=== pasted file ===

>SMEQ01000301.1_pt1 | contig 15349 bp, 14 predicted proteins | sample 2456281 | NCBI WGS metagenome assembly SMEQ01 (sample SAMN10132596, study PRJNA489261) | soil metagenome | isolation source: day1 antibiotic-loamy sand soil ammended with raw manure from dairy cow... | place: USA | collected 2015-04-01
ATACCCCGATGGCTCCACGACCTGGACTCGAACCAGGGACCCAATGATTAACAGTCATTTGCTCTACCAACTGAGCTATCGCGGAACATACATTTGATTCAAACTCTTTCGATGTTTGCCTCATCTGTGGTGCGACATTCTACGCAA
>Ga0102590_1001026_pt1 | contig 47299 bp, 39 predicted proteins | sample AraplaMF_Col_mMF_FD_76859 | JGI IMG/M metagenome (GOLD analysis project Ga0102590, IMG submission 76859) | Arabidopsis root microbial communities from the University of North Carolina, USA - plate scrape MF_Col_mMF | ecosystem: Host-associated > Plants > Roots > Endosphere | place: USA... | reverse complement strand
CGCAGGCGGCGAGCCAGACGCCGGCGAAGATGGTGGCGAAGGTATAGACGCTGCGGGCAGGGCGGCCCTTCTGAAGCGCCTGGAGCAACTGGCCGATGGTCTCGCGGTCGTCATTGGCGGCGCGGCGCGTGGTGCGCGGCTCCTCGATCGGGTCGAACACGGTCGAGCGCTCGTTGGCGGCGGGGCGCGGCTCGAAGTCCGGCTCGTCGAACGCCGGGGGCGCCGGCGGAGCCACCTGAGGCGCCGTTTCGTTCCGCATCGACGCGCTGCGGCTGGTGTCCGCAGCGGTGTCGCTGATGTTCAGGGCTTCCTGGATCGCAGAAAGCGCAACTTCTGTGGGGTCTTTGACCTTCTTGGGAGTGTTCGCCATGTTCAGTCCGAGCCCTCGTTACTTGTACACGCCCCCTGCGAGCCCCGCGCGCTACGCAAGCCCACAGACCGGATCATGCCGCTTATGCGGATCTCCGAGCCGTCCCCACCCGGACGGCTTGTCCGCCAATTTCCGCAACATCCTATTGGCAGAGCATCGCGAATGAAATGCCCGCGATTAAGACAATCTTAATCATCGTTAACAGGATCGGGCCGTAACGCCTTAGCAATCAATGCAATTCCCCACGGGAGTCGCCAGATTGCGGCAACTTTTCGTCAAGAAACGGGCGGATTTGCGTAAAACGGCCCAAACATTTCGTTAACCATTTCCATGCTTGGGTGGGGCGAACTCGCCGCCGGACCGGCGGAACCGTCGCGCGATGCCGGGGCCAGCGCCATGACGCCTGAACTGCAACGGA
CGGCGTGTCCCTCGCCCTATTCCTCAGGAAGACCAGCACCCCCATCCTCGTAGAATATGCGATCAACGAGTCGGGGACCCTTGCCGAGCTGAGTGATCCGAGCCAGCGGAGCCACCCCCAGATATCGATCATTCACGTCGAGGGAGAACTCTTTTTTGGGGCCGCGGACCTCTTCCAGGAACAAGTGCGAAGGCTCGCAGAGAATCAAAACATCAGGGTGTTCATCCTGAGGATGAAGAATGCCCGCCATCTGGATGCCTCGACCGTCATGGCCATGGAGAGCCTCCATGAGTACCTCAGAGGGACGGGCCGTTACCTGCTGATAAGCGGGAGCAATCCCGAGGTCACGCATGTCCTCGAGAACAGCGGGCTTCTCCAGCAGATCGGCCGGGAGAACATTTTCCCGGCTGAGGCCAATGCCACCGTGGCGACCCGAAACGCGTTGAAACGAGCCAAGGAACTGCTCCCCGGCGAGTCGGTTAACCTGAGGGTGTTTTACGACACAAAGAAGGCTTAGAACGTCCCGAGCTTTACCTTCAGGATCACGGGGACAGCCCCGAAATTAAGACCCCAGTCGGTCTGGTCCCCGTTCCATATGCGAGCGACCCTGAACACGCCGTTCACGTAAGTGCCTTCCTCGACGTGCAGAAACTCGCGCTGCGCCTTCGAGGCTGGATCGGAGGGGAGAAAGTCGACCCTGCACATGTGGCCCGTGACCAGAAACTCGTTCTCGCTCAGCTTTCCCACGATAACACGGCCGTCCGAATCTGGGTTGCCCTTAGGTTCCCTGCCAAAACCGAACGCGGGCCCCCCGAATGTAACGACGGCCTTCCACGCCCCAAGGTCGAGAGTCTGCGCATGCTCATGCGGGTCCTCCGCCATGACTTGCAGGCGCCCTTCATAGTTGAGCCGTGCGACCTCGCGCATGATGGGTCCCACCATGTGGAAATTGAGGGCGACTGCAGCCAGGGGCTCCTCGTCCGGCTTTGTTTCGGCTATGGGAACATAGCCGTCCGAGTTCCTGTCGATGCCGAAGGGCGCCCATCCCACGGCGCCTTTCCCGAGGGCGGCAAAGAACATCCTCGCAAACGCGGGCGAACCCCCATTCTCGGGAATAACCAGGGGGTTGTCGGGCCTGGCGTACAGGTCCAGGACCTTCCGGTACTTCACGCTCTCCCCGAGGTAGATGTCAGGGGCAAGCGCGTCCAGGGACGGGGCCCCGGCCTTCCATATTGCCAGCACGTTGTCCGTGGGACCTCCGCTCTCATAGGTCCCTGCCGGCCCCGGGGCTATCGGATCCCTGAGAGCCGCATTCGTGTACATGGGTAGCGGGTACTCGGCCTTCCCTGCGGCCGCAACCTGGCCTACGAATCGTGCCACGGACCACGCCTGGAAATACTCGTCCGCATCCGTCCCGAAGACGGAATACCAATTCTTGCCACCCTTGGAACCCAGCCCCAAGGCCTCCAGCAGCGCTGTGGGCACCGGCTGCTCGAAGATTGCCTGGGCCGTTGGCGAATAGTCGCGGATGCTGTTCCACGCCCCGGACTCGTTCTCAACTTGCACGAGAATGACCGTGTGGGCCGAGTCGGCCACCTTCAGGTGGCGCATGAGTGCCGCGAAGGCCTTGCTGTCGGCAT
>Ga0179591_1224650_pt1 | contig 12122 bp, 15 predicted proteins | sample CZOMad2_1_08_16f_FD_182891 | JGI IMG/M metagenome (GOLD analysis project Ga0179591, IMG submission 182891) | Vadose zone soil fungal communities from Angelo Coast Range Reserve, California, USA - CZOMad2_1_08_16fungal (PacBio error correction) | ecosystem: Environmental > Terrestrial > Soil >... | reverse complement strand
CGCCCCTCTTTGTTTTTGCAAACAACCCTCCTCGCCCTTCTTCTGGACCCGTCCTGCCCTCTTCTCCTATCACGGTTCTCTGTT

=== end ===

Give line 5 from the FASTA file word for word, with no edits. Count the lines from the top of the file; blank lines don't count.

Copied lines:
CGGCGTGTCCCTCGCCCTATTCCTCAGGAAGACCAGCACCCCCATCCTCGTAGAATATGCGATCAACGAGTCGGGGACCCTTGCCGAGCTGAGTGATCCGAGCCAGCGGAGCCACCCCCAGATATCGATCATTCACGTCGAGGGAGAACTCTTTTTTGGGGCCGCGGACCTCTTCCAGGAACAAGTGCGAAGGCTCGCAGAGAATCAAAACATCAGGGTGTTCATCCTGAGGATGAAGAATGCCCGCCATCTGGATGCCTCGACCGTCATGGCCATGGAGAGCCTCCATGAGTACCTCAGAGGGACGGGCCGTTACCTGCTGATAAGCGGGAGCAATCCCGAGGTCACGCATGTCCTCGAGAACAGCGGGCTTCTCCAGCAGATCGGCCGGGAGAACATTTTCCCGGCTGAGGCCAATGCCACCGTGGCGACCCGAAACGCGTTGAAACGAGCCAAGGAACTGCTCCCCGGCGAGTCGGTTAACCTGAGGGTGTTTTACGACACAAAGAAGGCTTAGAACGTCCCGAGCTTTACCTTCAGGATCACGGGGACAGCCCCGAAATTAAGACCCCAGTCGGTCTGGTCCCCGTTCCATATGCGAGCGACCCTGAACACGCCGTTCACGTAAGTGCCTTCCTCGACGTGCAGAAACTCGCGCTGCGCCTTCGAGGCTGGATCGGAGGGGAGAAAGTCGACCCTGCACATGTGGCCCGTGACCAGAAACTCGTTCTCGCTCAGCTTTCCCACGATAACACGGCCGTCCGAATCTGGGTTGCCCTTAGGTTCCCTGCCAAAACCGAACGCGGGCCCCCCGAATGTAACGACGGCCTTCCACGCCCCAAGGTCGAGAGTCTGCGCATGCTCATGCGGGTCCTCCGCCATGACTTGCAGGCGCCCTTCATAGTTGAGCCGTGCGACCTCGCGCATGATGGGTCCCACCATGTGGAAATTGAGGGCGACTGCAGCCAGGGGCTCCTCGTCCGGCTTTGTTTCGGCTATGGGAACATAGCCGTCCGAGTTCCTGTCGATGCCGAAGGGCGCCCATCCCACGGCGCCTTTCCCGAGGGCGGCAAAGAACATCCTCGCAAACGCGGGCGAACCCCCATTCTCGGGAATAACCAGGGGGTTGTCGGGCCTGGCGTACAGGTCCAGGACCTTCCGGTACTTCACGCTCTCCCCGAGGTAGATGTCAGGGGCAAGCGCGTCCAGGGACGGGGCCCCGGCCTTCCATATTGCCAGCACGTTGTCCGTGGGACCTCCGCTCTCATAGGTCCCTGCCGGCCCCGGGGCTATCGGATCCCTGAGAGCCGCATTCGTGTACATGGGTAGCGGGTACTCGGCCTTCCCTGCGGCCGCAACCTGGCCTACGAATCGTGCCACGGACCACGCCTGGAAATACTCGTCCGCATCCGTCCCGAAGACGGAATACCAATTCTTGCCACCCTTGGAACCCAGCCCCAAGGCCTCCAGCAGCGCTGTGGGCACCGGCTGCTCGAAGATTGCCTGGGCCGTTGGCGAATAGTCGCGGATGCTGTTCCACGCCCCGGACTCGTTCTCAACTTGCACGAGAATGACCGTGTGGGCCGAGTCGGCCACCTTCAGGTGGCGCATGAGTGCCGCGAAGGCCTTGCTGTCGGCAT